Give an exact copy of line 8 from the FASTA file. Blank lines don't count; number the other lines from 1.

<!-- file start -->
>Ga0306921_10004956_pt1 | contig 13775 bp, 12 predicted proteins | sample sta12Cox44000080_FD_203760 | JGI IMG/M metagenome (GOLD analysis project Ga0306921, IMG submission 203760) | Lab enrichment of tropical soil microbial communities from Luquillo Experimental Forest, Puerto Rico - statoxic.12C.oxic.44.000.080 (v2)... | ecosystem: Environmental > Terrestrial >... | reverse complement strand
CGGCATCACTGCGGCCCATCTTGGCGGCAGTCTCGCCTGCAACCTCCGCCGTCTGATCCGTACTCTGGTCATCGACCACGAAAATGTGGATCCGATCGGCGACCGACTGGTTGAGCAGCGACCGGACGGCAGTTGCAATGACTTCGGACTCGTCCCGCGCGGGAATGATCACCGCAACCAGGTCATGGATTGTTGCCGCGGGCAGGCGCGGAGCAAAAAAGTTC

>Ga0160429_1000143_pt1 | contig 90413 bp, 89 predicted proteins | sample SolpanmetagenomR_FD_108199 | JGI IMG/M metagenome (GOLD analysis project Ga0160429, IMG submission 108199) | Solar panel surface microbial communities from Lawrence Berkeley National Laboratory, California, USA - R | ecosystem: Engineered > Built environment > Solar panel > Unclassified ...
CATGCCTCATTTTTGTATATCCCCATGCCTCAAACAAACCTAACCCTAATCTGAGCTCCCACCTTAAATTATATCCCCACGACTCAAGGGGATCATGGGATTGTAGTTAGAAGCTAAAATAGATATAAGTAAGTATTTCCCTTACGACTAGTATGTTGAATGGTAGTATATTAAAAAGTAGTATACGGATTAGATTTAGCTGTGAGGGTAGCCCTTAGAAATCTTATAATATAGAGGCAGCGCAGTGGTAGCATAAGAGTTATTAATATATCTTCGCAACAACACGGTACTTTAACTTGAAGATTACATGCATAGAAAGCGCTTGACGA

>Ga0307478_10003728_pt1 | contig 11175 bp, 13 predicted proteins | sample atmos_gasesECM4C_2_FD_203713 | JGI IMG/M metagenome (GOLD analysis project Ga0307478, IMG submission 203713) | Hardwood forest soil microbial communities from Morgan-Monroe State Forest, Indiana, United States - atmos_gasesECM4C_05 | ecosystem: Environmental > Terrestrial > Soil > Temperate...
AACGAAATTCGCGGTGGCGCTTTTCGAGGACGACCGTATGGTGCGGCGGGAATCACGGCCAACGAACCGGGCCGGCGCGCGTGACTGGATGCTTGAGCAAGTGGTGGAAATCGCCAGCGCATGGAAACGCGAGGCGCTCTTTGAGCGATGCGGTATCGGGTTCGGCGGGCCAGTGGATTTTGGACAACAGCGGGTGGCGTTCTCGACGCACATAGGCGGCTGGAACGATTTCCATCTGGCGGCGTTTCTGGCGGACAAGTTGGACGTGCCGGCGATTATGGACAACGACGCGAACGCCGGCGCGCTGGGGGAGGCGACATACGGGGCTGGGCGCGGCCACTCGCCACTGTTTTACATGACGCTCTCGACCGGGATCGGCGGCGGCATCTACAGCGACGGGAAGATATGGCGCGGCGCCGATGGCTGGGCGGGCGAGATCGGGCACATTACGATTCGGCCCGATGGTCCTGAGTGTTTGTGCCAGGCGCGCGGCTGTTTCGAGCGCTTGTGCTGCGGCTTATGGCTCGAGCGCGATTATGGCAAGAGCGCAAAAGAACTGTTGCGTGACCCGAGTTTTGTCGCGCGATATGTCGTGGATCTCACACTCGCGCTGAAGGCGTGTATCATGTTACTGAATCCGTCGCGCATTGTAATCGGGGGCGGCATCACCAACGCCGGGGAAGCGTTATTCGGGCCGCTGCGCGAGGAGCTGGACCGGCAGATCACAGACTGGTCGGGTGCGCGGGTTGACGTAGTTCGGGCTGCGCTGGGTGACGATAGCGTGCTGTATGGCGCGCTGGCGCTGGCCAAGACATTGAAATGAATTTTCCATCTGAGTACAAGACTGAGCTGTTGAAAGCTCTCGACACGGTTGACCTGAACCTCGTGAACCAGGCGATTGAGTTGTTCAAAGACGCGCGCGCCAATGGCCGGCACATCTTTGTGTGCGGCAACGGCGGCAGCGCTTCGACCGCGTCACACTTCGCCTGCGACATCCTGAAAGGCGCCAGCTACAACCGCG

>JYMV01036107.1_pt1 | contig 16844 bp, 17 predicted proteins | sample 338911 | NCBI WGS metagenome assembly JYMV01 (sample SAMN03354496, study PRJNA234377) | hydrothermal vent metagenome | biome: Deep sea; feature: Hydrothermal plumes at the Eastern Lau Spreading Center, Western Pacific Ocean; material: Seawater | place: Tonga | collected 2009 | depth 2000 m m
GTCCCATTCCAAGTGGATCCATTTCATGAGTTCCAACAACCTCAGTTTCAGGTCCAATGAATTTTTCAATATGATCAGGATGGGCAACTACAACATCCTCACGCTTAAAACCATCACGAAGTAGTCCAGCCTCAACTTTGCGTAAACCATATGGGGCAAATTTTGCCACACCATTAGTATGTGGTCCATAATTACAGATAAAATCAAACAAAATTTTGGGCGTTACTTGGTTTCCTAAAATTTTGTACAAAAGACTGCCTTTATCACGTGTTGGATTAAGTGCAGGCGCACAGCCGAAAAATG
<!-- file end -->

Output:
GTCCCATTCCAAGTGGATCCATTTCATGAGTTCCAACAACCTCAGTTTCAGGTCCAATGAATTTTTCAATATGATCAGGATGGGCAACTACAACATCCTCACGCTTAAAACCATCACGAAGTAGTCCAGCCTCAACTTTGCGTAAACCATATGGGGCAAATTTTGCCACACCATTAGTATGTGGTCCATAATTACAGATAAAATCAAACAAAATTTTGGGCGTTACTTGGTTTCCTAAAATTTTGTACAAAAGACTGCCTTTATCACGTGTTGGATTAAGTGCAGGCGCACAGCCGAAAAATG